Predicting future scoring

rates is a hot topic in the analytics community, and with good reason: the

ability to score goals literally explains half of the success or failure of a

team.

Just a few weeks ago, Travis Yost investigated the statistics that best predict future scoring rates, and

showed that the scoring rate and relative Corsi for during the previous season

are equally good predictors. Another study to mention comes from Eric Tulsky, who showed

that the scoring rate of not only the previous season, but of the other ones

before should be considered to predict future scoring rates. Going back more than one season helps distinguish skill from luck and estimate the true

offensive quality of a player.

From what I have seen, most

models developed to predict scoring rates are relatively simple and only use one

or two statistics for the prediction, the most important one

being the scoring rate of that same player the previous season. Yet, as we have previously discussed, hundreds of new statistics have been made available over

the last decade to describe the 5v5 performance of NHL forwards. Each of

these new statistics can contain a tiny bit of information regarding the

offensive quality of a player. If a modeling approach is able to find this

information, we will be able to predict with a greater accuracy future scoring

rates.

The increasing number of

statistics also provides the opportunity to use modeling approaches that go

beyond fitting a line or a curve, and it is exactly what we will do here using

a modeling approach called an artificial neural network. But first, let’s start

with a simple approach.

## The

simple model

We will try to predict the

number of 5v5 points per game played (ESPTS/GP) that NHL forwards will obtain

next season. First, let’s do so using a simple linear model. If we take the

ESPTS/GP obtained by forwards from 2007-2008 to 2015-2016 (with a minimum of 200 min

of 5v5 TOI) and we regress their ESPTS/GP with the ESPTS/GP that

they have obtained the previous season, we obtain the following model: ESPTS/GP_{next_season} = 0.67*ESPTS/GP_{previous_season}

+ 0.11. To give us an idea of the accuracy of this model, here is a plot

of the ESPTS/GP predicted by the model compared to the actual ESPTS/GP that

forwards have obtained between 2007-2008 and 2015-2016:

The model is statistically

significant (*R*^{2} = 0.42)

meaning that, unsurprisingly, the offensive production of a forward is not

totally random, and there is a greater chance that Sidney Crosby will deliver a

quality offensive season than Matt Martin. However, statistically significant

does not mean accurate; in this case, the average difference between the model

predictions and the actual ESPTS/GP is of 0.11, a fairly significant error that

is important to keep in mind when applying the model.

If we take Eric Tulsky

advice and predict the ESPTS/GP from the ESPTS/GP that forwards have obtained

over the two previous seasons, we obtain the following model: ESPTS/GP_{next_season}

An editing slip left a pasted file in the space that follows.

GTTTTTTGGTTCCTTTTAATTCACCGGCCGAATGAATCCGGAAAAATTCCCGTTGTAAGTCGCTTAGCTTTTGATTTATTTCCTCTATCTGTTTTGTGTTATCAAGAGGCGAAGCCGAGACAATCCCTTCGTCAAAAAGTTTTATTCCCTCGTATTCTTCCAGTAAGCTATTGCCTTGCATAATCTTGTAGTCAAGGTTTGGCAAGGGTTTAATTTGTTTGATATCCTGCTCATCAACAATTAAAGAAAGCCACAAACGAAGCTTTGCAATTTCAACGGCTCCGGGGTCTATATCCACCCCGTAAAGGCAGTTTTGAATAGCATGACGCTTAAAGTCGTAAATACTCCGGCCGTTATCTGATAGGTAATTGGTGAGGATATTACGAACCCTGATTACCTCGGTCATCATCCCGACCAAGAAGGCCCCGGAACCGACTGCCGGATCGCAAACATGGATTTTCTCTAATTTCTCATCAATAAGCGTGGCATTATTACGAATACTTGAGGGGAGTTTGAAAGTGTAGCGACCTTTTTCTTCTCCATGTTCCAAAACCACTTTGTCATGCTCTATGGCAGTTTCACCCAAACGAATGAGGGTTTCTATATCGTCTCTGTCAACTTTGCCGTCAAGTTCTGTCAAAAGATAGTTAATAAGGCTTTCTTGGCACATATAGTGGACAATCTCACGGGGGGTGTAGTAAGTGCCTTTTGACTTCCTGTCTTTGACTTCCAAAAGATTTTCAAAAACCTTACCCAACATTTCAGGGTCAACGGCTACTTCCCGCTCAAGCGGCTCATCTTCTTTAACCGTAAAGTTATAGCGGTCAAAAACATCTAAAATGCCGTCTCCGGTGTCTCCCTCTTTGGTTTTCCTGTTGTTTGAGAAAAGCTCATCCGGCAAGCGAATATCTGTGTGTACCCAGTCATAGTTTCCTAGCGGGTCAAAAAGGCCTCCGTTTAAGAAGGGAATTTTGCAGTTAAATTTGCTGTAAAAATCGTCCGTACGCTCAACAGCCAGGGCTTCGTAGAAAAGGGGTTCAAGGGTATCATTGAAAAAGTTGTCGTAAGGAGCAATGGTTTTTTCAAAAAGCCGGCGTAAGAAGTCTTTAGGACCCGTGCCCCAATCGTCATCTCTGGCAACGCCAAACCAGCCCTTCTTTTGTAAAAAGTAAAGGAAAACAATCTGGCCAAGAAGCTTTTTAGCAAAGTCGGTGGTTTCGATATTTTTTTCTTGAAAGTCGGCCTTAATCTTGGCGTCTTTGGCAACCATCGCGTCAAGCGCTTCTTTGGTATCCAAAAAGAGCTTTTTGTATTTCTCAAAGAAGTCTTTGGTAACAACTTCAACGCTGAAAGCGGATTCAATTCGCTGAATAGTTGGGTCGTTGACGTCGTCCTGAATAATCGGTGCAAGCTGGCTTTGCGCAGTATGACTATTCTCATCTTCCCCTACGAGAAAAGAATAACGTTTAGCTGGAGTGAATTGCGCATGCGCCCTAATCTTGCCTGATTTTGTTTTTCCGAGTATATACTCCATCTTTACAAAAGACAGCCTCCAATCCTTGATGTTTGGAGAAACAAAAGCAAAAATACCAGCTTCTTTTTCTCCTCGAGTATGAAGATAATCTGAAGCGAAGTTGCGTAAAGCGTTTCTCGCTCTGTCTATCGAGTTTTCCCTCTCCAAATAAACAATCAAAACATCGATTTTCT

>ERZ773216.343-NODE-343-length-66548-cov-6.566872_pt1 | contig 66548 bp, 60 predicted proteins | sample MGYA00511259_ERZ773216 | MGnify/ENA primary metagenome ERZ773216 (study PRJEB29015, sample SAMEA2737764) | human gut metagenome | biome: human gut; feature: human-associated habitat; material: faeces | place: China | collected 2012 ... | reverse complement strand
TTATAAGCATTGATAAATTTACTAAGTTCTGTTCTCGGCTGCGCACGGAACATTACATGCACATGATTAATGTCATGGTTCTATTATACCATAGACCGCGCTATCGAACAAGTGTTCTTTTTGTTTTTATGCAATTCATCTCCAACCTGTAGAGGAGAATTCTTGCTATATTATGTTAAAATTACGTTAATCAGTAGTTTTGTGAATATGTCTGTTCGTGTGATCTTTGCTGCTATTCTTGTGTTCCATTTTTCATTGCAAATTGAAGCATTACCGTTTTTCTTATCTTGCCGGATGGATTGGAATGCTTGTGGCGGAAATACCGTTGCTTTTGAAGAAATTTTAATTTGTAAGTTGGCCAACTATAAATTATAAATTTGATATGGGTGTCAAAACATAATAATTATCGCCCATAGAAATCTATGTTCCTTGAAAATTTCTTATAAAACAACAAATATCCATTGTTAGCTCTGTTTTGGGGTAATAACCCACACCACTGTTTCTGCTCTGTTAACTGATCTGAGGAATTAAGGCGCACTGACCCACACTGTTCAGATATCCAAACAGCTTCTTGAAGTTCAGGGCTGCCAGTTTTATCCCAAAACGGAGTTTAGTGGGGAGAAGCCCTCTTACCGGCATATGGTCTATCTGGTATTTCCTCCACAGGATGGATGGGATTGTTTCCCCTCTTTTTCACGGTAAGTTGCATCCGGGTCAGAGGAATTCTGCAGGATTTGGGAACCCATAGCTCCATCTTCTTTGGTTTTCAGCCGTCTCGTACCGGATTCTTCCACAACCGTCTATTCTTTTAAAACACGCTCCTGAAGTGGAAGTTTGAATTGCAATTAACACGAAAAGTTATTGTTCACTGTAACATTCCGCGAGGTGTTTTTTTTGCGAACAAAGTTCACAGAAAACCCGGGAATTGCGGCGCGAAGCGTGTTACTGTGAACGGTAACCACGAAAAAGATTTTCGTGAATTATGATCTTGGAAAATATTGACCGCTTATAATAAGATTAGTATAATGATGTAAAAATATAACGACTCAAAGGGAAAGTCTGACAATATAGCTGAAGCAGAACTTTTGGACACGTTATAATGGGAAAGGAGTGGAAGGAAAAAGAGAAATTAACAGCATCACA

= 0.48*ESPTS/GP_{previous_season} + 0.30*ESPTS/GP_{two_seasons_ago} + 0.07. The accuracy of this model is indeed

a little higher (*R ^{2}*=

0.48) and indicates that going back two seasons is relevant to quantify offensive qualities. This makes a lot of sense, given that players sometimes

have seasons with an offensive production exceeding or below their real quality

level, for instance because of injuries or driven by unusually strong or weak

linemates.

We will now attempt to

develop a more complex model taking into consideration more statistics

describing the past performance of forwards, and our objective will be to

improve the prediction accuracy in comparison with these simple linear models.

## Let’s

get in our head

When Scientifics (myself

included) are not smart enough to develop new modeling algorithms, they do the

next best thing: they copy someone else. Or in this case, something else: our

brain.

If you remember your biology

class, then you may recall that the brain is composed of billions of neurons

interacting with one another. Each neuron has multiple dendrites which receive input signals from multiple other neurons. An input signal can either excite or

inhibit the neuron, and the balance of excitement and inhibition will trigger

the transmission of a specific output signal to the following layer of neurons

and so on, until the balance of activated and inhibited neurons is interpreted by

the last layer of neurons to maintain cognitive functions and perform an

action.

An artificial network, as

illustrated above, attempts to process information in a somewhat similar

manner. The inputs of an artificial neural network are the variables that we

want to use for the prediction. In our case, the input variables will be all

the statistics that we can find describing the 5v5 performance of a forward during its two prior

seasons. These input variables are combined by the neurons,

but not in equal manner: some inputs are given more weight than others. The

output value of a layer of neurons becomes the input value of the following

layer and so on, until our last layer of neurons whose output is the variable

we want to predict. In our case, the final output of our artificial neural

network will be the prediction of the ESPTS/GP that each forward will obtain

during the following season.

In summary, you can see an

artificial neural network as a set of very simple models (each neuron) which,

when combined together, generate a unique and very powerful one able to predict

complex things such as the weather and the presence of a pedestrian that a

self-driving car should not run into.

In the artificial neural

network, the weights that determine the importance given to each input variable

on the prediction of the output are like the regression coefficients that we

estimate when we fit a line or a curve: they are adjustable parameters that we

will try to estimate from the historic values of ESPTS/GP.

## And

the 2016-2017 best 5v5 offensive player is…

So, let’s get to work and

estimate the value of the weight parameters in our artificial neural network

that we should use so that the model provides the most accurate prediction